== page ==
Last updated on February 14th, 2023 at 02:11 pm
Samuel Johnson is considered the father of English criticism. He was a lexicographer, poet, essayist, and literary critic who lived in the 18th century. He is best known for his groundbreaking work, “A Dictionary of the English Language,” which was published in 1755 and remains an important reference work to this day. Johnson was also a prolific writer of essays and critiques, and his works, such as “The Rambler” and “The Lives of the Poets,” are considered some of the finest examples of literary criticism in English. Johnson’s writing style was renowned for its wit, clarity, and elegance, and his influence on the field of criticism continues to be felt even today. He was a man of great learning and wisdom, and his contributions to the English language and literature are immeasurable.
One of the most influential writers of the 18th century was an Englishman named Samuel Johnson, who lived from 1709 to 1784. He was a poet, essayist, lexicographer, and critic best known for his seminal work, “A Dictionary of the English Language,” which was published in 1755 and is still a crucial source of information. Johnson was a highly educated and wise man, and his writing was praised for its elegance, wit, and clarity. In addition, he was a well-known philanthropist and supporter of humanitarian issues. Johnson is recognized as one of the most significant individuals in the history of English literature due to his enormous influence on the English language and literature.
Samuel Johnson – Career, Major Works, and Accomplishments
- In 1746, Samuel Johnson received a proposal from publishers for a project that would pay him 1,500 guineas to write an English language dictionary. He promised to complete it in three years. Even so, it took him close to eight years to compile the information because the amount of data was so great.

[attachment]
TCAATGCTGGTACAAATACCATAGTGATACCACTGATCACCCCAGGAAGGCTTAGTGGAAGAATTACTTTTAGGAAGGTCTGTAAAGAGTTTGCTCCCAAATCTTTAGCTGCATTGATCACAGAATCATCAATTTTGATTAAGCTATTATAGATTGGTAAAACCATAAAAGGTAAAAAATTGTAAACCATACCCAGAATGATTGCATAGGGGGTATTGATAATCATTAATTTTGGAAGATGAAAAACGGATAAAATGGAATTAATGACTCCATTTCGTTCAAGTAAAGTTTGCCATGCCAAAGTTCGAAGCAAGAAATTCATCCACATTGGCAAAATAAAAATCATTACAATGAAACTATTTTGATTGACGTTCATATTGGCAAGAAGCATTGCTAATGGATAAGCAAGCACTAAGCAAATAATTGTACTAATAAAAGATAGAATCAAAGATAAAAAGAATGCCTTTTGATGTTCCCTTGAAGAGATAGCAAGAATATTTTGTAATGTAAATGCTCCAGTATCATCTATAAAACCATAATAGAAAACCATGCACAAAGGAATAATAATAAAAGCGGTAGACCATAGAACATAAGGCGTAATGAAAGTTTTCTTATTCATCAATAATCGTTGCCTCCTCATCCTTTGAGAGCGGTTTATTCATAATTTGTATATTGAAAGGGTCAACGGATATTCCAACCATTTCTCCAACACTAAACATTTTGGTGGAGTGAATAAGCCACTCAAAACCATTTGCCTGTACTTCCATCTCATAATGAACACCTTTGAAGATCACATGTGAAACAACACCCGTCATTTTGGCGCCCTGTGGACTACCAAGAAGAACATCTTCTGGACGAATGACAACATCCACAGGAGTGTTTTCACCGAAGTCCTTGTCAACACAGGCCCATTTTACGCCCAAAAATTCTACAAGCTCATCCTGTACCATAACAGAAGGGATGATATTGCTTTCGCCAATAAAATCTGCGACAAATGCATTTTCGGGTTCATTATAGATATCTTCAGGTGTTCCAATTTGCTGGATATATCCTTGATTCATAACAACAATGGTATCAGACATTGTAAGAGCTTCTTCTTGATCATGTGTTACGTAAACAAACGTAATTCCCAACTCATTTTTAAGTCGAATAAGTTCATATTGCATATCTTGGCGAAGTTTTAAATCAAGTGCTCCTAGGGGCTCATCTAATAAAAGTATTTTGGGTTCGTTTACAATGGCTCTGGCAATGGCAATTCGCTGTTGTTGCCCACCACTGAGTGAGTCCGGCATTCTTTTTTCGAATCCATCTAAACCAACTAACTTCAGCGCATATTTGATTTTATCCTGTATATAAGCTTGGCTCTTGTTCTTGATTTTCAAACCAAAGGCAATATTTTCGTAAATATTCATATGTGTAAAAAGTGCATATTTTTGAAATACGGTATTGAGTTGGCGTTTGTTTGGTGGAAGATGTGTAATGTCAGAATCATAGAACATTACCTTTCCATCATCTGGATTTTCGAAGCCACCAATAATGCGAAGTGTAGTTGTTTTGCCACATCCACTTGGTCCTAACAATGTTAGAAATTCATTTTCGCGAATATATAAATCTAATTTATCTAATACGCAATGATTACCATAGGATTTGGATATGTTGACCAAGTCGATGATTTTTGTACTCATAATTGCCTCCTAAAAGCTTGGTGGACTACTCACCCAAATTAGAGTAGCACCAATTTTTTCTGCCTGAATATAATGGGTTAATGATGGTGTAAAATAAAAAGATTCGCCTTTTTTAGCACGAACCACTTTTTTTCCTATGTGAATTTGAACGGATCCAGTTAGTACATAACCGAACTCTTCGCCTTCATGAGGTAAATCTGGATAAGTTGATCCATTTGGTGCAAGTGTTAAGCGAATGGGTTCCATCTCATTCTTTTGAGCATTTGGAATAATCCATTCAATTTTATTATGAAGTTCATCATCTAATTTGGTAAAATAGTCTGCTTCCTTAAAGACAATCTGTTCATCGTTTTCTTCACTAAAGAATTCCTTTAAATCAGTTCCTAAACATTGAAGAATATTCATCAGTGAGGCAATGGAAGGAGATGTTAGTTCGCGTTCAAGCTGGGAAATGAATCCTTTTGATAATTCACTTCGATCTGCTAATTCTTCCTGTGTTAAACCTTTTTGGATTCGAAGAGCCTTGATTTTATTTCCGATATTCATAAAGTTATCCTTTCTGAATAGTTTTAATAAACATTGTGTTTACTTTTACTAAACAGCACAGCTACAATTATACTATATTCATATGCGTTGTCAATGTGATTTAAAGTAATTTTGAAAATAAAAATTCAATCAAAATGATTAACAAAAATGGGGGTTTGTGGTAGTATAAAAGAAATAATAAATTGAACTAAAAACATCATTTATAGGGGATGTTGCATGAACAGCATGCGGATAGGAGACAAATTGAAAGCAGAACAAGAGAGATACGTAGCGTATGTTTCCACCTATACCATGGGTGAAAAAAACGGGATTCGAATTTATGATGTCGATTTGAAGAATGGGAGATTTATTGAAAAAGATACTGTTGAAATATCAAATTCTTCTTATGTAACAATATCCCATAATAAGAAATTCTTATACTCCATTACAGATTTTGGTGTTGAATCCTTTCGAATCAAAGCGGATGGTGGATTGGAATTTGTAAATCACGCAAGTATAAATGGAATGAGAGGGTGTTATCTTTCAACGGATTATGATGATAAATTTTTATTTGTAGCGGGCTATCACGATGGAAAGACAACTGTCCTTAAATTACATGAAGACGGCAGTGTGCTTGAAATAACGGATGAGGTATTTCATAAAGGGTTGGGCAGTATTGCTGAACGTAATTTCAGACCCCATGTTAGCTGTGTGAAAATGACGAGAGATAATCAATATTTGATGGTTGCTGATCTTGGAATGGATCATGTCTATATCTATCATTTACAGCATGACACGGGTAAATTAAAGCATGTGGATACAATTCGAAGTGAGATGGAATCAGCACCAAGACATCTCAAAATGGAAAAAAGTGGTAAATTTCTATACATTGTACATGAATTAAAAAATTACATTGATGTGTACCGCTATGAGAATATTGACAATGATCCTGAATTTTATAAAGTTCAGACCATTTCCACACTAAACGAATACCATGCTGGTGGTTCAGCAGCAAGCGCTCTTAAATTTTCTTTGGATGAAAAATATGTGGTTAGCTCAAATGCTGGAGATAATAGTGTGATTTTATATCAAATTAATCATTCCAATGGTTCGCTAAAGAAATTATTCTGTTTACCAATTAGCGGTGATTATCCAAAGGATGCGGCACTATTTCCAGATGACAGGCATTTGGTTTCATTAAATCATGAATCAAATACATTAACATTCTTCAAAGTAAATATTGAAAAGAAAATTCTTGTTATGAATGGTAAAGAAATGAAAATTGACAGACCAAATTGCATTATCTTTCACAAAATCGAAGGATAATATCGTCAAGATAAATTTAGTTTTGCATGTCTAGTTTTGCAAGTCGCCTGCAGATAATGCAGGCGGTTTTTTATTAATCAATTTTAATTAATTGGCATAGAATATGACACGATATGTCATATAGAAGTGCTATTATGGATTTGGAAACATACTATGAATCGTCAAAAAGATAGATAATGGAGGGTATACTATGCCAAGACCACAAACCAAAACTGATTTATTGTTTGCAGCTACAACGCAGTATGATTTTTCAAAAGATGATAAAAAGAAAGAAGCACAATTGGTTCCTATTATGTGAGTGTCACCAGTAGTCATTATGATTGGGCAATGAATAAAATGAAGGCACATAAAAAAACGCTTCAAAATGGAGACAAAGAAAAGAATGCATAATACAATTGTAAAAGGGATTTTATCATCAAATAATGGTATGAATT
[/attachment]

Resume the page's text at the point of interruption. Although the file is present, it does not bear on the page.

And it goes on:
- Prior to the creation of “The Oxford Dictionary,” his dictionary was one of the most extensively used resources. It was published in 1755 and gained him a lot of praise.
- He wrote several essays, poems, and sermons in addition to the dictionary. ‘The Rambler,’ a collection of essays, was what came next, and it was pure genius. The Vanity of Human Wishes, a well-known poem, was another work by him.
- His most famous work is “A Dictionary of the English Language,” which was published in 1755 and remains an important reference work to this day. The dictionary was the first to provide a comprehensive, authoritative definition of the English language, and it was widely considered a triumph of scholarship and linguistic rigor. The 42,773 entries in the dictionary made it by far the most accurate in terms of the literature and language of the 18th century. The “New English Dictionary” and “Webster’s Dictionary” still contain many of the dictionary’s words and quotations.
- For his work on the English language, he was awarded a “Master of Arts” degree from Oxford University. In 1765, he received an honorary doctorate from “Trinity College Dublin.”
- He had a meeting with King George III in the Queen’s residence library in 1767. He obtained a second doctorate from “Oxford University” later in 1775.